Together with the sham referendum on May 10 and May 24, held when the country was hard hit by the cyclone Nargis disaster, claiming over 100,000 dead, some 250,000 missing and over two million victims, just to legitimize the undemocratic regime of the Myanmar military junta, Malaysia and ASEAN should lead instead of straggling behind international pressure to demand greater democratic change in Burma.


All Malaysians have special rights

by Dr. Azly Rahman

“Therefore, the rakyat must unite and never raise issues regarding Malay rights and special privileges because it is quid pro quo in gratitude for the giving in of citizenship (beri-paksa kerakyatan) to 2.7 million non-Malays into the Tanah Melayu federation….Thus, it is not appropriate for these other ethnic groups to have citizenship, only (later) to seek equality and privileges,” said Tengku Faris, who read from a 11-page prepared text.

As a Malaysian who believes in a social contract based on the notion that ‘all Malaysians are created equal’, I do not understand the ‘royal statement’. I have a view on this.

If it comes from the Biro Tatanegara (BTN), I can understand the confusion. But this is from a royal house.

This statement was valid 50 years ago, before Independence. This is an outdated statement that is not appreciated by the children of those who have laboured for this nation.

I believe we should look forward to institutionalising ‘special rights for all Malaysians’. The word ‘special’ is in itself special. Culturally it can either denote an enabling condition or a disabling one.

In the study of religion, one is bestowed a special place for living life well or for doing good deeds. In educational studies, ‘special education’ caters for the needs of those with a disabling physical, emotional or cognitive condition.

In all these, ‘special rights’ are accorded based on merit. One works hard to get special offers and into special places.

In the doctrine of the ‘divine rights of kings’, one’s special right is the birthright. Louis XVI of revolutionary France, Shah Jehan of Taj Mahal fame, Emperor Hirohito of Japan, Shah Reza Pahlavi of Revolutionary Iran, King Bumiphol Adulyadev, and the sultans of Melaka were ‘special people’ who designed institutions that installed individuals based on rights sanctioned through a ‘mandate of heaven’.

Such people use specialised language to differentiate who is special and who is not. Court language is archaic, terse, meant to instill fear and to institutionalise special-ness.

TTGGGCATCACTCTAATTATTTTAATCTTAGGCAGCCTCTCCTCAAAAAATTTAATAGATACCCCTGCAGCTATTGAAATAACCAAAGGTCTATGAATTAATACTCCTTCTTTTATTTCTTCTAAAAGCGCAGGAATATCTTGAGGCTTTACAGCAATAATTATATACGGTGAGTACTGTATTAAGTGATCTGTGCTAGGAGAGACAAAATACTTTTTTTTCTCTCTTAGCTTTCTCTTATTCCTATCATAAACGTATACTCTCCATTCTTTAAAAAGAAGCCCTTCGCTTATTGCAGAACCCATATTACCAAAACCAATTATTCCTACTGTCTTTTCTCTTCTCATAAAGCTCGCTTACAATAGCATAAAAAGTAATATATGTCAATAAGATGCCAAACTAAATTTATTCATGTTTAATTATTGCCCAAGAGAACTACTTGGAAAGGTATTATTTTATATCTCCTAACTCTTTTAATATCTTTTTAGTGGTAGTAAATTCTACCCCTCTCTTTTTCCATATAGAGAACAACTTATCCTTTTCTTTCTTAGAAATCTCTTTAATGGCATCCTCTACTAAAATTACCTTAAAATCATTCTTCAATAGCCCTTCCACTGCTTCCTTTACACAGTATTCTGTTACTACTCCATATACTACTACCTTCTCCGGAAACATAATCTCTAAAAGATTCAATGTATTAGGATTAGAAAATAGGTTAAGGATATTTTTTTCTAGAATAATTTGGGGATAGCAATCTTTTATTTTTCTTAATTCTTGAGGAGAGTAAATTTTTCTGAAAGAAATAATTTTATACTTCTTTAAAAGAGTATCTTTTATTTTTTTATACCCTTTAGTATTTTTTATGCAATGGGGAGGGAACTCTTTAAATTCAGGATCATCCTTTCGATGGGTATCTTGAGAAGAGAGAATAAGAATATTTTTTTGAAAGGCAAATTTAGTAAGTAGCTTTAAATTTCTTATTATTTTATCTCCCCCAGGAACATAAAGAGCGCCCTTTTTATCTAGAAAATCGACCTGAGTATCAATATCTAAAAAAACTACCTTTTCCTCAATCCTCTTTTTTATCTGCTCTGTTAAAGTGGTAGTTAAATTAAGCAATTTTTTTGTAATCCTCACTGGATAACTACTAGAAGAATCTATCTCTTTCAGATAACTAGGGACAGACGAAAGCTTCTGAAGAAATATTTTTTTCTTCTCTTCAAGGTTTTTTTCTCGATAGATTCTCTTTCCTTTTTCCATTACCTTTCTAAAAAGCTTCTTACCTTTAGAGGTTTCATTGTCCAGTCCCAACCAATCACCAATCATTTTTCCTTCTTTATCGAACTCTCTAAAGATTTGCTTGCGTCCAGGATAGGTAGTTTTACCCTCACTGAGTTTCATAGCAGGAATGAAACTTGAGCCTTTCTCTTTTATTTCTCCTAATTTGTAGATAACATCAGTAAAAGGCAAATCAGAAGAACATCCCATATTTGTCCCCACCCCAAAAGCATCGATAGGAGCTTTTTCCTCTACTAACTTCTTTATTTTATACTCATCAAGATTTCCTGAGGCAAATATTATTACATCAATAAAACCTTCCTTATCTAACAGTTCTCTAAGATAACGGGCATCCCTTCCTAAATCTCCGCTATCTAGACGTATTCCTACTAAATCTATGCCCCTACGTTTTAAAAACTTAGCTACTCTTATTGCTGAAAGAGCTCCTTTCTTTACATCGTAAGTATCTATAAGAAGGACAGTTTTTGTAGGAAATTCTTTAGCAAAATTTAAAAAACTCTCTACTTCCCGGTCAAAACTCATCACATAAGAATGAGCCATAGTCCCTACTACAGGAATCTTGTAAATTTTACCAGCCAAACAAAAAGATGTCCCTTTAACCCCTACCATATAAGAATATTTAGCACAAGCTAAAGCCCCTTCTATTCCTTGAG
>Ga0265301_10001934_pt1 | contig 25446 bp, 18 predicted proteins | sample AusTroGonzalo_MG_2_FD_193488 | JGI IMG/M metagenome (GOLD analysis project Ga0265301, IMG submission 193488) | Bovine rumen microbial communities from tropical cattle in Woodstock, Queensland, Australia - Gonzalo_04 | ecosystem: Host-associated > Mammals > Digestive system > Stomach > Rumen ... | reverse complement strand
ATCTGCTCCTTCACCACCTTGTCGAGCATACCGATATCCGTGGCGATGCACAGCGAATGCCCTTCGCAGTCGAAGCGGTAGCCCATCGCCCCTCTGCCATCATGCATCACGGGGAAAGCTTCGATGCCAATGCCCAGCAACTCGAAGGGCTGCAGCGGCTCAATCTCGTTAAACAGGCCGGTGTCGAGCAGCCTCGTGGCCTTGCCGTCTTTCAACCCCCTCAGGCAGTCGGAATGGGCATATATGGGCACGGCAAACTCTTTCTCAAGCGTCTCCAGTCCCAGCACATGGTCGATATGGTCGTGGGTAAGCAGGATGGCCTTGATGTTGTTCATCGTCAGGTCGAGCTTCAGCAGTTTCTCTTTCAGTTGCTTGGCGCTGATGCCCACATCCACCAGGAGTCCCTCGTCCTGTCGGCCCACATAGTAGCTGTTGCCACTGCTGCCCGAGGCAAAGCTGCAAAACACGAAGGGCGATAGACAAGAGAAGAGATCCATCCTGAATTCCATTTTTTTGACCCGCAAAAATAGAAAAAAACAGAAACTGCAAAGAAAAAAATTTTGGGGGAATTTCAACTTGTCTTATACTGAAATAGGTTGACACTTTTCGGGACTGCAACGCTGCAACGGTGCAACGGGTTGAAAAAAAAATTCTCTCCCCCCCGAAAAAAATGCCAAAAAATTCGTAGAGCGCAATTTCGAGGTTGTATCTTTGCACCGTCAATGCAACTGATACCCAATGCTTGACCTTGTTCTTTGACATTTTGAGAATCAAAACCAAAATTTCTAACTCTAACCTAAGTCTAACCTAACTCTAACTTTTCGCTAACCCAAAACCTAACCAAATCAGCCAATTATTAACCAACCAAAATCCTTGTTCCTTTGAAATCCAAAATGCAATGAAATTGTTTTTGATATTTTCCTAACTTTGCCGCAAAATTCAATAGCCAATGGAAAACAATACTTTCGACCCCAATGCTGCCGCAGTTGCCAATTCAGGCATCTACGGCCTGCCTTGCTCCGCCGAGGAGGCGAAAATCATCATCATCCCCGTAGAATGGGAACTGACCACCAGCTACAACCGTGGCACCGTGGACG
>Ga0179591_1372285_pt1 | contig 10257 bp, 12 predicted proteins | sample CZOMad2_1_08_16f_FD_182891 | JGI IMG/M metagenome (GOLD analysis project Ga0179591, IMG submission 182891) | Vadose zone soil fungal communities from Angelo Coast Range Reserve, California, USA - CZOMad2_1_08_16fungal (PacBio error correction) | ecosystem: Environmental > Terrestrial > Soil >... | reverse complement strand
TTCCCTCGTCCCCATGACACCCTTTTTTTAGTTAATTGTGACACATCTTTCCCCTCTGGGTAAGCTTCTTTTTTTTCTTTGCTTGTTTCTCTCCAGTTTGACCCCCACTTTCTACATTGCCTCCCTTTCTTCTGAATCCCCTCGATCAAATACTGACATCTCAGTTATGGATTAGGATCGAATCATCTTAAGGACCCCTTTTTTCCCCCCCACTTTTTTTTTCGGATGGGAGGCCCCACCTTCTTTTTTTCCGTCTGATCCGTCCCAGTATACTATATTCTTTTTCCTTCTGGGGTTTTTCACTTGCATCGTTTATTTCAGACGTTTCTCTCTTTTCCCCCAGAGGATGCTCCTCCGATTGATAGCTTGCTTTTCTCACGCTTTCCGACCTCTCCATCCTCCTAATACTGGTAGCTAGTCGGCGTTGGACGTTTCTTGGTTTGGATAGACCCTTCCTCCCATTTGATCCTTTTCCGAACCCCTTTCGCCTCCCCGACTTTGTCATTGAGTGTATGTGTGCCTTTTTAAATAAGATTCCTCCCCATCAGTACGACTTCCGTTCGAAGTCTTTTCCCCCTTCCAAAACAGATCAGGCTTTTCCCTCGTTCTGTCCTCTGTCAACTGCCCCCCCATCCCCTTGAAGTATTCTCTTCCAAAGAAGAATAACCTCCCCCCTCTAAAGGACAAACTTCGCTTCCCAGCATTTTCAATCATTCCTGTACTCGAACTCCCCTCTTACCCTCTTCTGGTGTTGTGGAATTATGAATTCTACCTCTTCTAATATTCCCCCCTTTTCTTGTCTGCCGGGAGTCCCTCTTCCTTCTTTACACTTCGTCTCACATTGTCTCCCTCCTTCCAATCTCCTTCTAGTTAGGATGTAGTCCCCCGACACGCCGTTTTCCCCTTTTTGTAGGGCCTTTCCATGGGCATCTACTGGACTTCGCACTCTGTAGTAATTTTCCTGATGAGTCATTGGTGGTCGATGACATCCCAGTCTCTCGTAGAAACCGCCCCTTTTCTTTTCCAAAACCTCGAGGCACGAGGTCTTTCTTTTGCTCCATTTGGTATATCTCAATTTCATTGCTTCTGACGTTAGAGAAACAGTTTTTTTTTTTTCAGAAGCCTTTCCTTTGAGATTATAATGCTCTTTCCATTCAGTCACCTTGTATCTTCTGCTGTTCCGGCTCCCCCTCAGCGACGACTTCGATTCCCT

The language of the street or market is fluid, accommodating, meant to instill open-ness and institutionalise creativity at its best and further development of the ‘underclass’ at its worst.

This continuum of language, power, and ideology is characteristic of histories of nations. In Malay history, istana language is enshrined in the hikayat and in Tun Seri Lanang’s Sejarah Melayu. Street language used in Malay folklore and in bawdy poems, pantun and stories of Sang Kancil.

Class consciousness, many a sociologist would say, dictates the special-ness of people across time and space. Historical-materialism necessitates the development of the specialised use and abuse of language. One can do a lot of things with words. Words can be deployed to create a sustainable and profitable master-slave relationship. Read the rest of this entry »


On “egg-shell” reputation and Parliament as “kangaroo court”

Seven years ago in December 2001, when Fong Po Kuan, as first-termer DAP MP for Batu Gajah, was suspended for six months without pay for publicly criticising the Speaker, I was in Europe.

I issued an immediate statement in London on Dec. 11, 2001 before the motion to penalise Po Kuan was debated and another statement on my return to Malaysia.

These two statements of December 2001 are reproduced below after the Malaysiakini report “Speaker warns Kit Siang over blog posting”: Read the rest of this entry »